Global-Z- Why did you start the Vermont Technology Alliance?

Jeff- The Vermont Technology Alliance started as the Vermont Software Developers Alliance in 2004. It grew out of a gathering of software companies in the greater Burlington area who realized there was a large number of software and tech-related businesses in Vermont, but that this business sector was not always recognized or visible.  The organization was formed to encourage collaboration, share expertise, and provide a unified voice for Vermont’s software industry.

As the organization grew, Vermont companies in other tech business segments identified common needs and joined the Alliance. In 2012, the Vermont Technology Alliance name was adopted to better reflect the organization’s expanding membership and its mission to represent and support the state’s growing number of technology companies.

Global-Z- In our digital age, most all businesses use some form of technology to function. This can make the definition of a “tech company” become a bit ambiguous. How do you define a technology company?

Jeff- Our definition of a technology company is fairly broad, in recognition of the many types of businesses that create, use and manage technology.  It often focuses on companies involved in information technology, and encompasses the use of digital tools, networks, applications, data and analytics to create or deliver a product or service. For our organization, this includes software development and consulting, web design and development, information systems management and data processing, telecommunications and networking, game and app development, technology manufacturing, biotechnology, energy, technology-related sales and marketing, and others who support or do business with Vermont’s technology sector.

Global-Z- Why should anyone consider a career in Vermont if they want to work in the tech industry?

Jeff- Vermont has a strong reputation as a great place to visit and to live. Tourists flock here for the state’s recreation, beauty, small communities and downtowns. Vermont regularly makes national lists for its quality of life. What if you could live here and have a great tech career?  Well, you can. Vermont is home to a number of dynamic, fast-growing, innovative technology companies who are leaders in their fields and doing business worldwide. Many of these companies tend to fly under the radar – they’re not as well-known in the state as Ben and Jerry’s or are not located in a typical corporate high-rise – but they’re here, they’re successful and they’re hiring.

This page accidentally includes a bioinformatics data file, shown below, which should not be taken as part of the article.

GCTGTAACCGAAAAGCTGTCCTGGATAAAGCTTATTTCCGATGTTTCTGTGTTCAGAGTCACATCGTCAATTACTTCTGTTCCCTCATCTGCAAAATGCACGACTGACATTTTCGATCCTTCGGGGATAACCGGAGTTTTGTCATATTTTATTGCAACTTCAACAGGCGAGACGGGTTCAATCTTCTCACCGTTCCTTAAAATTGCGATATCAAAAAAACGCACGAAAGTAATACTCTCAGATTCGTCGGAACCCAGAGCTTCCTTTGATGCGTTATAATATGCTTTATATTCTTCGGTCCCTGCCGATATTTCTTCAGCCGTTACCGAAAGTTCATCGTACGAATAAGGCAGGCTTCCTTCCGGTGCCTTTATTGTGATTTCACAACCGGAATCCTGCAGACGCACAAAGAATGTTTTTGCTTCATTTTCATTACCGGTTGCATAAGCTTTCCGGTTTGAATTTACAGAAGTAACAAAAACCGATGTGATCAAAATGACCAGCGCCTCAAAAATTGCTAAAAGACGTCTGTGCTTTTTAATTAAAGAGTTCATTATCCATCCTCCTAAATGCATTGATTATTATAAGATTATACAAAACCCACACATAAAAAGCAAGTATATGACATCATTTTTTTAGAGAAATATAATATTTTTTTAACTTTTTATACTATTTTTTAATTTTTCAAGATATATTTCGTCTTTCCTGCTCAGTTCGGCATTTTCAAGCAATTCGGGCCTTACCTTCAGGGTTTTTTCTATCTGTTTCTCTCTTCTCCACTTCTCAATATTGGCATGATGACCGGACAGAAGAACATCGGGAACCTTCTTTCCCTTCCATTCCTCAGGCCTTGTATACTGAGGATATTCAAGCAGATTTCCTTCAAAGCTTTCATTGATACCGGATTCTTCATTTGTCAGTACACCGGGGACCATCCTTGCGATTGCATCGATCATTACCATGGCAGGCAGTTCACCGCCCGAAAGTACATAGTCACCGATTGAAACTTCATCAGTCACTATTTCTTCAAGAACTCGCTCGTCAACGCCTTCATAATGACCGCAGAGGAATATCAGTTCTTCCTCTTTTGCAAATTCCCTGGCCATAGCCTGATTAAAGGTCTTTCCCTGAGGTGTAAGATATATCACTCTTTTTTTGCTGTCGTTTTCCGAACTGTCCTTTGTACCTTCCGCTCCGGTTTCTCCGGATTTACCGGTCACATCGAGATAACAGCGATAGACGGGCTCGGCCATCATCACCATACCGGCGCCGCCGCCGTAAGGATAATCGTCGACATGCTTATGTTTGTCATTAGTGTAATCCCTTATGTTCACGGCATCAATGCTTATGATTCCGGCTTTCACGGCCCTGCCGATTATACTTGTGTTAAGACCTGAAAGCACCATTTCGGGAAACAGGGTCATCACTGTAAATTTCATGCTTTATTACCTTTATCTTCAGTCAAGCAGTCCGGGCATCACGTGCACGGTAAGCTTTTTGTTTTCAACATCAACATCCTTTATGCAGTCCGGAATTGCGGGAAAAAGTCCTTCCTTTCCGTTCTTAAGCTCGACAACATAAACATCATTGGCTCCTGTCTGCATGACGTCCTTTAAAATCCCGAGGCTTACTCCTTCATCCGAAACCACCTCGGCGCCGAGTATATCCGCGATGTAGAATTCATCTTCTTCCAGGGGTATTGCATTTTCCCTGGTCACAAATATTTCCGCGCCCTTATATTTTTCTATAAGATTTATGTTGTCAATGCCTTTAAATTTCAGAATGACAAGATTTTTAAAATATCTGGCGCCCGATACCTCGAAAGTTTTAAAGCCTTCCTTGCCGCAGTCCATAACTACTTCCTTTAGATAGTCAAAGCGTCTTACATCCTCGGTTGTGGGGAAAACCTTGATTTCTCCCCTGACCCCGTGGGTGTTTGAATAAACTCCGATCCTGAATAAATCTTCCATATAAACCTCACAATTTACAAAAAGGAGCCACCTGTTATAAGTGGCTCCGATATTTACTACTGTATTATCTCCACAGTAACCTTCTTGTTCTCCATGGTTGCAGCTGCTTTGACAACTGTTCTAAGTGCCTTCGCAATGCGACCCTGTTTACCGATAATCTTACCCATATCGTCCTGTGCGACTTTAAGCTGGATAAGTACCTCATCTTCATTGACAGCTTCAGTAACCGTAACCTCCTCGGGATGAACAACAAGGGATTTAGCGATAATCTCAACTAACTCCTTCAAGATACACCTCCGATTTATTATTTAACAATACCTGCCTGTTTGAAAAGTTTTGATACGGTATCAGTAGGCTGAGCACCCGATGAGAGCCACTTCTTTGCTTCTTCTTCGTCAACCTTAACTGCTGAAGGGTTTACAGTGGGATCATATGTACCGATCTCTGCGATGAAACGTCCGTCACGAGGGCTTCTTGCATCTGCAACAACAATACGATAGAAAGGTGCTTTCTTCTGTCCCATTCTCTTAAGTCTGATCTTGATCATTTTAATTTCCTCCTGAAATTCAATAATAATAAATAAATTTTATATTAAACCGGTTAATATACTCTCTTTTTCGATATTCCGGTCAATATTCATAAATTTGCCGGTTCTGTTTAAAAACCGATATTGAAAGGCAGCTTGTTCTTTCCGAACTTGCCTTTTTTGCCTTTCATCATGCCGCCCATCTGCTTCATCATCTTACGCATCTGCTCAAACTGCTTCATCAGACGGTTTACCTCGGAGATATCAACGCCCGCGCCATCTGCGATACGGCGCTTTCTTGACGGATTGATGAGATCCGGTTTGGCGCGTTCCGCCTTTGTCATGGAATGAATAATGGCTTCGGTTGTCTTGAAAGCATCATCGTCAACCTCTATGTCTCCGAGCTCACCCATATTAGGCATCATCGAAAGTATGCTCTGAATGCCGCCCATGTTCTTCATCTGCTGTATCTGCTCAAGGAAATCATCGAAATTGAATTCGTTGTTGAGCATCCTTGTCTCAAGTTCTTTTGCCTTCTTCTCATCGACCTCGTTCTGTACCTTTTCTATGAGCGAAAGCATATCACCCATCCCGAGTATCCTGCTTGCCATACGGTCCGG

Global-Z- Recruiting good “techies” who want to live and work in Vermont can be a challenge for business in the state. What can businesses do to help build Vermont’s reputation as a technology state?

Jeff- One of vtTA’s goals is to draw attention to the number of tech companies that are based in Vermont – it’s one of the state’s best kept secrets. That’s why vtTA sponsors the annual Tech Jam trade show and works with state government to encourage marketing Vermont as a home for tech. There are a few large tech firms in the state, but many are smaller firms that have great opportunity and growth potential. As a business association we try to spotlight the collective strength of the industry as a whole, and communicate to job seekers that if you come to Vermont to work in tech, you can find opportunities.

Global-Z- What are your goals for the future of vtTA?

Jeff- We will continue to expand our membership, which today includes more than 150 companies and entrepreneurs, and to connect with tech businesses throughout the state.  We will continue to work with the Legislature and state Commerce Agency to support and promote the value of Vermont’s tech business sector. We’ll continue to provide and promote opportunities for the tech sector to network and collaborate. Among our planned projects this year is production of a third edition of our Tapping Tech publication, which highlights the positive impact of Vermont technology companies on the state’s economy, and a “Tech Summit,” to share ideas, address issues and plan for the future of Vermont’s digital economy.

 

Seth_Godin_IMWeek_06_2013

~by Marty Shaw, Global-Z Director of Sales & Marketing